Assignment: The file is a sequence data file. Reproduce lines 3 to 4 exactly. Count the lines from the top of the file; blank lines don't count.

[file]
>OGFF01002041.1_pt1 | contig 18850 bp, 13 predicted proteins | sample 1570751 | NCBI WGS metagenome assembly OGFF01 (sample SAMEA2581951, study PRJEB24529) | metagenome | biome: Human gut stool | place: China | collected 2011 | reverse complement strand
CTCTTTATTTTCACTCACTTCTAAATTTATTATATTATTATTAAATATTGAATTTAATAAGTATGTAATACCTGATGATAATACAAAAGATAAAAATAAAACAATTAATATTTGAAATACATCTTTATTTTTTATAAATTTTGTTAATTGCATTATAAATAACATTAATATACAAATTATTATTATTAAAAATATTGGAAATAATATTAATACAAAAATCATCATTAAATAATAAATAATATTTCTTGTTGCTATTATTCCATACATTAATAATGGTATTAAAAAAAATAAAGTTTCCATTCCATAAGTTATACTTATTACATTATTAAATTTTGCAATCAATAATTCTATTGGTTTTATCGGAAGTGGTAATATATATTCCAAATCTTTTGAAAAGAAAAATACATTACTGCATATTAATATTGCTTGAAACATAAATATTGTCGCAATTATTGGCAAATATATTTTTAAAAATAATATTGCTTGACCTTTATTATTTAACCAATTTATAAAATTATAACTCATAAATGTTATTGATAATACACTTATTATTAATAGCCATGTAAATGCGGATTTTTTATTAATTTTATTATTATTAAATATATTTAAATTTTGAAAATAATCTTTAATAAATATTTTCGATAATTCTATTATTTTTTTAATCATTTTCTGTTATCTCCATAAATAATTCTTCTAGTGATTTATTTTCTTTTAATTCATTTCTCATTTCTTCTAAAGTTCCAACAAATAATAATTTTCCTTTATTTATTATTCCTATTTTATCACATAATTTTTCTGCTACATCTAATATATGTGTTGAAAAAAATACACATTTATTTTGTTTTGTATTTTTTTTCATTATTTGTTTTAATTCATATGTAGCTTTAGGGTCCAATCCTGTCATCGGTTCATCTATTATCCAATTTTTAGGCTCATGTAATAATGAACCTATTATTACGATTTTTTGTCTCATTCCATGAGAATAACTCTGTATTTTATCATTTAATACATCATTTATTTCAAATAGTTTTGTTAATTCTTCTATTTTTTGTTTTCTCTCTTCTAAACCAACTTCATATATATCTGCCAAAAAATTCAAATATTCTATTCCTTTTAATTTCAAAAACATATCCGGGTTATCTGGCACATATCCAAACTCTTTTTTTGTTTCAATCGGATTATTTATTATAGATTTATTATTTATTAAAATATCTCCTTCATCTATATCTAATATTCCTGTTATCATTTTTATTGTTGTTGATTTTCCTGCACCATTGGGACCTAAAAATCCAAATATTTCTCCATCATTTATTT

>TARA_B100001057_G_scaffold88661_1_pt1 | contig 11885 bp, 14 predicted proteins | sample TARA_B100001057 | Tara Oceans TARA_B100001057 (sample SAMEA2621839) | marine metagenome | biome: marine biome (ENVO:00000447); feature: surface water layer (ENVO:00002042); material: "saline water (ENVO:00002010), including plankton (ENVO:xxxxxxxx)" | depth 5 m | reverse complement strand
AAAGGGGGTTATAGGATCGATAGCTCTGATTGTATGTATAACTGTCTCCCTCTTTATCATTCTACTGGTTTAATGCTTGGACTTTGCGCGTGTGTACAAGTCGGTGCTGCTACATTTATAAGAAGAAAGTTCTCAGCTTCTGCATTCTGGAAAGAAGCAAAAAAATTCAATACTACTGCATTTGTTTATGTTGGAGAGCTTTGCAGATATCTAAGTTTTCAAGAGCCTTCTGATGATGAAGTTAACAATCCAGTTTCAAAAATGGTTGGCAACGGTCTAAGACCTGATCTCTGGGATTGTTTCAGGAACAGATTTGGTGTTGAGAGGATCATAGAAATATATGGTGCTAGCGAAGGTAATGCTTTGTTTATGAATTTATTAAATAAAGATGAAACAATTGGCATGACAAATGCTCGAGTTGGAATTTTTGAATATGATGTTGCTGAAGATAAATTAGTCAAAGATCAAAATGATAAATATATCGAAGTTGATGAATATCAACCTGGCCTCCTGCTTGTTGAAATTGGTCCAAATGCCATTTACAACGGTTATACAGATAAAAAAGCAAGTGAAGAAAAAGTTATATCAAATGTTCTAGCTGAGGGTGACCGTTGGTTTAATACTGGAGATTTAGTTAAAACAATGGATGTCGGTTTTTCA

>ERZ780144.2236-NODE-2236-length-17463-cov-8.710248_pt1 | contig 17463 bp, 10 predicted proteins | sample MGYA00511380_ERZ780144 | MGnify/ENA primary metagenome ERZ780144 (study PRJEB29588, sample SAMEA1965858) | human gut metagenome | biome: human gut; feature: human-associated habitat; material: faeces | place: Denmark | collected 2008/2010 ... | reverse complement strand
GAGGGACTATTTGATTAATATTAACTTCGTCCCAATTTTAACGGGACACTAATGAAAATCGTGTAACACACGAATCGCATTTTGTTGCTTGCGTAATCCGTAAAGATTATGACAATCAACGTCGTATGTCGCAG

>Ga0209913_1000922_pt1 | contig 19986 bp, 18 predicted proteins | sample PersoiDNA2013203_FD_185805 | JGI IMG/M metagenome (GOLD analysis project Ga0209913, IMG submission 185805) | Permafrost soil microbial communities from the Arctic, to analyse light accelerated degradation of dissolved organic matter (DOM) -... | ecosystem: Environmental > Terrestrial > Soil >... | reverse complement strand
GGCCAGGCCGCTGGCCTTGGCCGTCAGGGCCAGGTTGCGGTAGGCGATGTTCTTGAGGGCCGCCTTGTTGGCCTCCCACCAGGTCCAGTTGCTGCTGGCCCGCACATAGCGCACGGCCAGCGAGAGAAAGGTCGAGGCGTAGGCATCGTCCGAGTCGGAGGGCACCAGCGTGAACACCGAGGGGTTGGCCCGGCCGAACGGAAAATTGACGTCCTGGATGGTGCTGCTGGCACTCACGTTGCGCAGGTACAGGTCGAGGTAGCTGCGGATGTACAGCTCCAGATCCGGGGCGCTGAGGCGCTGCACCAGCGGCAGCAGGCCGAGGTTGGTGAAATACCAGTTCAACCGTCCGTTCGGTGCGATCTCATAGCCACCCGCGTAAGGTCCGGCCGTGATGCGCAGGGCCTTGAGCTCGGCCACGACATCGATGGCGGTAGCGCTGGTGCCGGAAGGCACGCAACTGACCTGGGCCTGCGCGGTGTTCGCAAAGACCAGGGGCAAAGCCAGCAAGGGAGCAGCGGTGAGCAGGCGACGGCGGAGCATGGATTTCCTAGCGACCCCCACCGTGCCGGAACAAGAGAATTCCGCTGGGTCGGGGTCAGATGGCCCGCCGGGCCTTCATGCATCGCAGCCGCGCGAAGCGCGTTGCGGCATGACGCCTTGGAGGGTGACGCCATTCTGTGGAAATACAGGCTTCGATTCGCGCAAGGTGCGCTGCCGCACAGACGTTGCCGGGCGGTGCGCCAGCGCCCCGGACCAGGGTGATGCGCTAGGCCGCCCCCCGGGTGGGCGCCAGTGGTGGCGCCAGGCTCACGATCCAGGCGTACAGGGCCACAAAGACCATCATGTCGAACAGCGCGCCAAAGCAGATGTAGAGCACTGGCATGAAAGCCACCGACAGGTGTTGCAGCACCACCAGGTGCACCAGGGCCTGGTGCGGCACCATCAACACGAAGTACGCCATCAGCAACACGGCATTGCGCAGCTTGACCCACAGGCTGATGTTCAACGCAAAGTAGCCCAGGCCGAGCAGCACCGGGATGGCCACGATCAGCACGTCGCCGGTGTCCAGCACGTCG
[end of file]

>TARA_B100001057_G_scaffold88661_1_pt1 | contig 11885 bp, 14 predicted proteins | sample TARA_B100001057 | Tara Oceans TARA_B100001057 (sample SAMEA2621839) | marine metagenome | biome: marine biome (ENVO:00000447); feature: surface water layer (ENVO:00002042); material: "saline water (ENVO:00002010), including plankton (ENVO:xxxxxxxx)" | depth 5 m | reverse complement strand
AAAGGGGGTTATAGGATCGATAGCTCTGATTGTATGTATAACTGTCTCCCTCTTTATCATTCTACTGGTTTAATGCTTGGACTTTGCGCGTGTGTACAAGTCGGTGCTGCTACATTTATAAGAAGAAAGTTCTCAGCTTCTGCATTCTGGAAAGAAGCAAAAAAATTCAATACTACTGCATTTGTTTATGTTGGAGAGCTTTGCAGATATCTAAGTTTTCAAGAGCCTTCTGATGATGAAGTTAACAATCCAGTTTCAAAAATGGTTGGCAACGGTCTAAGACCTGATCTCTGGGATTGTTTCAGGAACAGATTTGGTGTTGAGAGGATCATAGAAATATATGGTGCTAGCGAAGGTAATGCTTTGTTTATGAATTTATTAAATAAAGATGAAACAATTGGCATGACAAATGCTCGAGTTGGAATTTTTGAATATGATGTTGCTGAAGATAAATTAGTCAAAGATCAAAATGATAAATATATCGAAGTTGATGAATATCAACCTGGCCTCCTGCTTGTTGAAATTGGTCCAAATGCCATTTACAACGGTTATACAGATAAAAAAGCAAGTGAAGAAAAAGTTATATCAAATGTTCTAGCTGAGGGTGACCGTTGGTTTAATACTGGAGATTTAGTTAAAACAATGGATGTCGGTTTTTCA